This is basically a large update

So there is a lot going on right now with Frog Week and good news for Pious. I'll start with Pious. He began eating normally and he got the dewormer finally. His rash is going away and he's passing the nematodes. I saw he had a lot so I'm very happy he's getting rid of them. He's actually starting to grow and he was shedding tonight. So maybe one more dose and Pious may be able to go with Ace again. I see the healthy animals are growing in very fast rates so I can't imagine how large Wellsboro is going to get when healthy. He's still larger then Ace and he may actually reach record length for a male. It's possible for him and that could possibly a threat to anything living with him. Ace is the Guardian of the West and Wellsboro is going to be the Guardian of the rest.

So Frog Week is really going strong but also I have found out a lot of info from herpetologists and it's good but I'm not entirely excited about all of it. So the good news is there is one area we are almost done with filming and covering one species. The area is booming with life and that's good. But the area is being deforested heavily and it's difficult to see. The group involved with filming agreed this is going to be a site we will watch diligently to see what happens to the frogs. That's hard to see such a big population that could be threatened or even go extinct. This will be a big feature in Frog Week.

The next thing I learned is of the ranavirus and chytrid. These are known frog killers and I was educated that they are everywhere but not necessarily together in every area. I learned specific species can live without problems having ranavirus and some die. My amphibians are able to cope and thrive with ranavirus. Not bragging at all and some specimens will pass away even if the species can tolerate the virus. So I learned the entire northeast has both in their area. From the Carolinas to New England. I didn't research beyond the mountains. So this is not the greatest news but it's good to know that the frogs have coped with the virus. I was also informed that it's when frogs or amphibians for that matter have both that is when mortality occurrs.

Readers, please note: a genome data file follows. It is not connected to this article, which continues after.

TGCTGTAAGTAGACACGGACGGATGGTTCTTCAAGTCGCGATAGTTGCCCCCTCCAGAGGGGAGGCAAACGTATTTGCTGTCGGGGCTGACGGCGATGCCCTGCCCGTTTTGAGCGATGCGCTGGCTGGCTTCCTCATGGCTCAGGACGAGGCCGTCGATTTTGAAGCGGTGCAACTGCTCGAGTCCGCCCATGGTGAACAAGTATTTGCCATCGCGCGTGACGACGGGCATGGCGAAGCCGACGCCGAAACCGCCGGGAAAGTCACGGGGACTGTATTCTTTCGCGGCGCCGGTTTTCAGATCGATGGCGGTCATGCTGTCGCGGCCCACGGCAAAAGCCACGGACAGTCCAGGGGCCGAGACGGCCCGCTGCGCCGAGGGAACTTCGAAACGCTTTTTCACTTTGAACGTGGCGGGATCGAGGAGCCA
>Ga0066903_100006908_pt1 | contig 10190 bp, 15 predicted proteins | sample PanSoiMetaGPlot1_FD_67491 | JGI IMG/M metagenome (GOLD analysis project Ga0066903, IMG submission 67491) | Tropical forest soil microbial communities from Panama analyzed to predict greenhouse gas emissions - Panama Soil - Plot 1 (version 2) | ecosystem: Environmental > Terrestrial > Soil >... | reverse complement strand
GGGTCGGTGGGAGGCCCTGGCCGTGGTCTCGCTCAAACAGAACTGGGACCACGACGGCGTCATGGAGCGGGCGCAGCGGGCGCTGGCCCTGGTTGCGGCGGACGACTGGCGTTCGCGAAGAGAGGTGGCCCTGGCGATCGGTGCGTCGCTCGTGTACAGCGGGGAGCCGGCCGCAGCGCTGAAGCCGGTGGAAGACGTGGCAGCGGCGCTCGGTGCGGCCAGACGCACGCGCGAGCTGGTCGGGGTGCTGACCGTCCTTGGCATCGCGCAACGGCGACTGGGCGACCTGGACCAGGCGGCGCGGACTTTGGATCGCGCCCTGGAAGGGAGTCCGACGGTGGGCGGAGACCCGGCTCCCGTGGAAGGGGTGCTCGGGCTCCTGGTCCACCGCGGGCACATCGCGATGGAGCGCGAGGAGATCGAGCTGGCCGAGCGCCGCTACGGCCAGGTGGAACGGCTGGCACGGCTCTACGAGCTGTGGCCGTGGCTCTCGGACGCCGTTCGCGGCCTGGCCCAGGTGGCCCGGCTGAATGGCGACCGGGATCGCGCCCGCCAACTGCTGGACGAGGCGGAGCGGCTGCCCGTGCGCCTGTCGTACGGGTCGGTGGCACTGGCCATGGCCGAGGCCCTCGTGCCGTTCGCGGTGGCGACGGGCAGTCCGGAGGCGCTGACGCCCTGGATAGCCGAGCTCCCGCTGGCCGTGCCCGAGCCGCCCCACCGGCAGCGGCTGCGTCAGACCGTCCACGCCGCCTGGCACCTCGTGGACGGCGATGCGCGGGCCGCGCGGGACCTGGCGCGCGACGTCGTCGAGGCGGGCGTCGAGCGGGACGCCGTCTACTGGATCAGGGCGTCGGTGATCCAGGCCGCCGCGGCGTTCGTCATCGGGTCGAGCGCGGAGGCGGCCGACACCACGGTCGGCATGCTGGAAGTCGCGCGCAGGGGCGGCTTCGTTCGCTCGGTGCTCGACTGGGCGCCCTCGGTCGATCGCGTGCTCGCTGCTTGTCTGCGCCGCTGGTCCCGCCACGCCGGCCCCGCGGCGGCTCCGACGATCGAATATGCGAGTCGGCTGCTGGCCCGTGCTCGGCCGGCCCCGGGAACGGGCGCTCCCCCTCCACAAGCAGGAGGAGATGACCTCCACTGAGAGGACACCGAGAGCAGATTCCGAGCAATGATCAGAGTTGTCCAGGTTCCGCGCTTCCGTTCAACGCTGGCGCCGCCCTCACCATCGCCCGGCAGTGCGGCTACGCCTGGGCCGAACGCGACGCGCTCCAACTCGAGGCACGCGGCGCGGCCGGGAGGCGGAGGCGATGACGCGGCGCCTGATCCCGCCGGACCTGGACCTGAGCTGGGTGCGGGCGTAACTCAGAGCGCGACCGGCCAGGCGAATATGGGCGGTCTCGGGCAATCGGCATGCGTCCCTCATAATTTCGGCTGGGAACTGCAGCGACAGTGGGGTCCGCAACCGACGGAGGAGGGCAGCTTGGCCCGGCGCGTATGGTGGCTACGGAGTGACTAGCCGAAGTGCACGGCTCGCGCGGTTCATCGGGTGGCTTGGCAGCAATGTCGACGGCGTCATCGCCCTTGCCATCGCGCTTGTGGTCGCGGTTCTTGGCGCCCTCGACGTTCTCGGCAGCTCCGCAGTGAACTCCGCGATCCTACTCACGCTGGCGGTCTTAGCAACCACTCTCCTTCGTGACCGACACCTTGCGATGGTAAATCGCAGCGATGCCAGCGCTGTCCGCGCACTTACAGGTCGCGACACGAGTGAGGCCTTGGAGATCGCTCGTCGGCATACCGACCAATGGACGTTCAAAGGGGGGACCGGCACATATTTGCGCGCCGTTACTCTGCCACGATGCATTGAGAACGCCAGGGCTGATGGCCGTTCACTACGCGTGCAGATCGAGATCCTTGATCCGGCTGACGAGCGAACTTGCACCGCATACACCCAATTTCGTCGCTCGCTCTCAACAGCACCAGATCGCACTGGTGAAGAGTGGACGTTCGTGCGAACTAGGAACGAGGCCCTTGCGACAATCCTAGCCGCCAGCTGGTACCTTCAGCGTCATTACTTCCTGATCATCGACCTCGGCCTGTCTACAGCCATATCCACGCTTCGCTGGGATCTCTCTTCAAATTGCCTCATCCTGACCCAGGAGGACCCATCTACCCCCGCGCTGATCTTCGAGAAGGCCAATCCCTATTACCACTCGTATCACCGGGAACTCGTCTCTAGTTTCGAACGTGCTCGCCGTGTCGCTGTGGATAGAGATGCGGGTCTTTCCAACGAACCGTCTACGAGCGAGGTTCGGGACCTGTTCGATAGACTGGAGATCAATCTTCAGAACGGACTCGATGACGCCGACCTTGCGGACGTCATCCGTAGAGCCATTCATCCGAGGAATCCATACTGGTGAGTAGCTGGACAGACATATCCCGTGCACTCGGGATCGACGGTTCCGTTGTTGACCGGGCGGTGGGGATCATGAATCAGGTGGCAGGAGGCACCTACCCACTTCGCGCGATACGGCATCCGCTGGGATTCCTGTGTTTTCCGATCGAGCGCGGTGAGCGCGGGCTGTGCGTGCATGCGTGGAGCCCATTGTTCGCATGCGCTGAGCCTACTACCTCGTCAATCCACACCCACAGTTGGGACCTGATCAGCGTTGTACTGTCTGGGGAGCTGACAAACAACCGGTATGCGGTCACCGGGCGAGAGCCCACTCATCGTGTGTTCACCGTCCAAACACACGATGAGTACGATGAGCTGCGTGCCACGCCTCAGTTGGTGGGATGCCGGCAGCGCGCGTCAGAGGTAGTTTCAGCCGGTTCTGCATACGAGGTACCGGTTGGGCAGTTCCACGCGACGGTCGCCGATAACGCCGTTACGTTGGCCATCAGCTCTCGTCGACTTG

I also learned the truth to a question I've searched for getting into the hobby about hibernation and I don't think I want to share about the info yet. I have to call a zoo for more information about the topic but it's something that is very important for what I'm doing but I'll release this much later. Or maybe not if I'm not allowed.

So good news overall but some news that's not going to make someone jump up and down.

I'm going to be leaving my job as I have found another one that pays more so I'll make sure to still do weekend updates but they may come out earlier in the day.

My frogs and toads do not have ranavirus. The toads and tree frogs are clean. I just wanted to make that clear